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The truth about Social Security
August 06, 2011, 02:05 AM Letter


It is not clear from Ken Hickmott’s letter, "The lies about Social Security” in the Aug. 1 edition of the Daily Journal, whether he supports it or not. No matter. From my own experience, I can provide a truth about Social Security.

In the early ’70s, with a wife, five children and a challenging lifestyle, I had occasion to query the SSA regarding the benefits my children would receive in the event that fate rendered them fatherless. I suggested to the SSA that since I had paid the maximum into the system during my years of employment, that the benefits should be the maximum.  

Their response was that it would be based upon my age.      

The bottom line revealed that my children would get considerably less than a like-sized family with a father 10 years my junior.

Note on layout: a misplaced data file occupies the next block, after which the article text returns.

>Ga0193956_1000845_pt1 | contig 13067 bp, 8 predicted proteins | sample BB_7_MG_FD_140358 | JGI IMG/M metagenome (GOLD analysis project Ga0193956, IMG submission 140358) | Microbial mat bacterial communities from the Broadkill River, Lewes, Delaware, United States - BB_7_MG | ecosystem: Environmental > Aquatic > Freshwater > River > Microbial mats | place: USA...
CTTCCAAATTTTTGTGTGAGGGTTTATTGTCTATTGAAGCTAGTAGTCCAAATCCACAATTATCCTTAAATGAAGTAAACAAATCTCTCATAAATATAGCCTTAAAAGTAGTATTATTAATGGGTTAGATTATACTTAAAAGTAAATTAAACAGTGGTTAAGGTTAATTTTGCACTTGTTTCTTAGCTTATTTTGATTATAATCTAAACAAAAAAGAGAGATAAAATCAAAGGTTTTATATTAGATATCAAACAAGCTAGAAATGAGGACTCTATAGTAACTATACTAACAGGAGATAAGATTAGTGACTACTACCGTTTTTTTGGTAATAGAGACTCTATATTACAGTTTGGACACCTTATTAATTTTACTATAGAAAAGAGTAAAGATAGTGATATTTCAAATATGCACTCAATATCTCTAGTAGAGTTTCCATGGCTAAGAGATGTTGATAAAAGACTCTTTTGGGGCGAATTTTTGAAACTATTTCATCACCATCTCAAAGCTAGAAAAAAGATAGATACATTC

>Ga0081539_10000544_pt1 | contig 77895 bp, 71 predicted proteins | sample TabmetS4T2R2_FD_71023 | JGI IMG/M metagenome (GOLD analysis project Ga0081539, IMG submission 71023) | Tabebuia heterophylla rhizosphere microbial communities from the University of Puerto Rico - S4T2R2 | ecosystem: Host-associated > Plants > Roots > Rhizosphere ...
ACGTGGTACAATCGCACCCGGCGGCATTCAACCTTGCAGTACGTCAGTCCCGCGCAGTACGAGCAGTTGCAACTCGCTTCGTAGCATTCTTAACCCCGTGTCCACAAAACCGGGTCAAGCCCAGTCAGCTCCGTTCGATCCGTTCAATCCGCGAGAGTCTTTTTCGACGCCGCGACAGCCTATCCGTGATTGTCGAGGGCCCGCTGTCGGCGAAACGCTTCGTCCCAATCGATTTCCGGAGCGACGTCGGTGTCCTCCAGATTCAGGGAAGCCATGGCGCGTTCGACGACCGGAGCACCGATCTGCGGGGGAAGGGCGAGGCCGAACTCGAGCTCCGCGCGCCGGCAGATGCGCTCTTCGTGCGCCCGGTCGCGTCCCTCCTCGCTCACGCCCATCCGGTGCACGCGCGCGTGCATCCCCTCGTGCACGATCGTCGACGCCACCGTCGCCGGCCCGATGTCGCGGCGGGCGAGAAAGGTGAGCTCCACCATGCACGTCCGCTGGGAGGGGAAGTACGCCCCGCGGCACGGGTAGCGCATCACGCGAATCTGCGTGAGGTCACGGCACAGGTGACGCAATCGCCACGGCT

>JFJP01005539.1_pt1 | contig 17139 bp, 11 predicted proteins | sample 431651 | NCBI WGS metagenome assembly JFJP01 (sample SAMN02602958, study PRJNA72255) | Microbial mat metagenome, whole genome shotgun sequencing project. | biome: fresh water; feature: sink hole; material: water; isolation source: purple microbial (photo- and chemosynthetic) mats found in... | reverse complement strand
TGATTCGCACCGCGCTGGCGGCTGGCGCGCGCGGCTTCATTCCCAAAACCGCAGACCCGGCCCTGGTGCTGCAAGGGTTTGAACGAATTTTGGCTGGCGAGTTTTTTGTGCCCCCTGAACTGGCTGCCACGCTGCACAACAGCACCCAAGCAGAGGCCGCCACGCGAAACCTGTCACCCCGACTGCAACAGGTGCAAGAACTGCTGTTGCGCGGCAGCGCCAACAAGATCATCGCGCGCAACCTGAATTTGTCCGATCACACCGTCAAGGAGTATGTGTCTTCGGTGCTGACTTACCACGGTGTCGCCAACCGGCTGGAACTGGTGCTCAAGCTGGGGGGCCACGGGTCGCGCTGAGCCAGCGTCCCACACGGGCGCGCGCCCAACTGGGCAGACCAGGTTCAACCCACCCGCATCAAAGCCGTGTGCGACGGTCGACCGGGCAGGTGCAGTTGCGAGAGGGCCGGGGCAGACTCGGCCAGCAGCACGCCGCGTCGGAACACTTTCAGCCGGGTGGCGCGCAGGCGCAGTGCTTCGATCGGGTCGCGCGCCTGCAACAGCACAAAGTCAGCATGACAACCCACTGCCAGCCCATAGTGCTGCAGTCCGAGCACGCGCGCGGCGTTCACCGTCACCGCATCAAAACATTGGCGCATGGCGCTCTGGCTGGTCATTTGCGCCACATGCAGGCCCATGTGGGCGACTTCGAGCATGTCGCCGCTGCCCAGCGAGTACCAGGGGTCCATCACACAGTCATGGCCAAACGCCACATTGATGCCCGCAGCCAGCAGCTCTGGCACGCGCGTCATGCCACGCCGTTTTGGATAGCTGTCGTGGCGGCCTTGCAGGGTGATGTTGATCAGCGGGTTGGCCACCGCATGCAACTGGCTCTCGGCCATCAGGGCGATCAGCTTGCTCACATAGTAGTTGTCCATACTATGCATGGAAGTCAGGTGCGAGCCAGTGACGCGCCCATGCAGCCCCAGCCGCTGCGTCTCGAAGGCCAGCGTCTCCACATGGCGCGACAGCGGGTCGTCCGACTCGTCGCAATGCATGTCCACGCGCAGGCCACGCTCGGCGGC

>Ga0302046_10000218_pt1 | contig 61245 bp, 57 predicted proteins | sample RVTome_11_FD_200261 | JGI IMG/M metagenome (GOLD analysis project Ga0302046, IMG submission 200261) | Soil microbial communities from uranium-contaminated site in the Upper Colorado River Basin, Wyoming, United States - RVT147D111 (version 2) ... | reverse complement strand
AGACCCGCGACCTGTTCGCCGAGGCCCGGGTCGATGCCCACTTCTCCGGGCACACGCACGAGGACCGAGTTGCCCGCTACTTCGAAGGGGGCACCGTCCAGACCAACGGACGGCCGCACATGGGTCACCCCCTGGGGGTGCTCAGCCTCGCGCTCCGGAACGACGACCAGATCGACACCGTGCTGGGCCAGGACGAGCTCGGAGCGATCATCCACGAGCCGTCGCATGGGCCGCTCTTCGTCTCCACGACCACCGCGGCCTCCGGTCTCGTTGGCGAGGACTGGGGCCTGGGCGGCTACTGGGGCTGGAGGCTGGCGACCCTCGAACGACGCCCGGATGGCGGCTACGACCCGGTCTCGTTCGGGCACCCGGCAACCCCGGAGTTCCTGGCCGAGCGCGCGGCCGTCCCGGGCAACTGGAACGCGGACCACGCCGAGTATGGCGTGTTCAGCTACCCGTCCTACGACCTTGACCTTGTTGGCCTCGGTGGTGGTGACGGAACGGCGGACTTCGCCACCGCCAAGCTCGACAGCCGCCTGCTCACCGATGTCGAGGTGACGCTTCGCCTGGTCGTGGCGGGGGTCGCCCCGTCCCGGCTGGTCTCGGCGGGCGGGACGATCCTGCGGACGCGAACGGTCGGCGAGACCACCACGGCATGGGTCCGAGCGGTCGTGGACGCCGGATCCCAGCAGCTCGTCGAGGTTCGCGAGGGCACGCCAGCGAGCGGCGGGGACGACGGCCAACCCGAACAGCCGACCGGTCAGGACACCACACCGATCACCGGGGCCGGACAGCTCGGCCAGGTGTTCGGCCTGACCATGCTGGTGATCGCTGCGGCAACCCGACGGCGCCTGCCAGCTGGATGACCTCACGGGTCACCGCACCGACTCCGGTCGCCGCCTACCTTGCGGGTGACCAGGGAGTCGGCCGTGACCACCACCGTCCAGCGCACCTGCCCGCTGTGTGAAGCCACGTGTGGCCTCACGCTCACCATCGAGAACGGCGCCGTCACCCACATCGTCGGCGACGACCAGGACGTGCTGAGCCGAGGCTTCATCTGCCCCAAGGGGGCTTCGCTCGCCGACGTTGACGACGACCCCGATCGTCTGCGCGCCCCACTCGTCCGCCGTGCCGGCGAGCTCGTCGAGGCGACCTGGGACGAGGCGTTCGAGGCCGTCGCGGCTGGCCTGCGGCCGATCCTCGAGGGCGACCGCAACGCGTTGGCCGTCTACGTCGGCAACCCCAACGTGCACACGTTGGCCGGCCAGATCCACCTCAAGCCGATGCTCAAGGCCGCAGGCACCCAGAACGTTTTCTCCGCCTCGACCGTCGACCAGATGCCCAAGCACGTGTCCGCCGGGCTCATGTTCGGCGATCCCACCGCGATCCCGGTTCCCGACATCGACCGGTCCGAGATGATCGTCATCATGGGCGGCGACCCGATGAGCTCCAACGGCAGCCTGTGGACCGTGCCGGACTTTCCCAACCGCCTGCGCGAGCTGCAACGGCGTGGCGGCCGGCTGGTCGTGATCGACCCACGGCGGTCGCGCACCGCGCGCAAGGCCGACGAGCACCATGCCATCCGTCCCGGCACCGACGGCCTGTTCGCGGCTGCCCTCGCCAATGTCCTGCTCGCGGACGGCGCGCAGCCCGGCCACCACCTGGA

Nevermind that my contributions had matched every one of those from the other father, plus an additional 10 earlier years of maximum contributions.    

When I asked how such inequity could exist, I was told that it was an insurance policy. When I asked how I might cancel this "insurance policy” they suggested that I be "serious.” I am serious.    

As a candidate for U.S. Senate in 1982, I delivered a speech to the Republican Convention in Monterey (see: in which I said: "Social Security, which ostensibly is an insurance program, confiscates more than $4,000 per year from the average young American family. This loss of income makes home ownership an obscure dream and the housing industry suffers. That’s a crime!”     

Today, it is a bigger crime which exacts more than $10,000 per year from many families.

Jack Hickey

Emerald Hills

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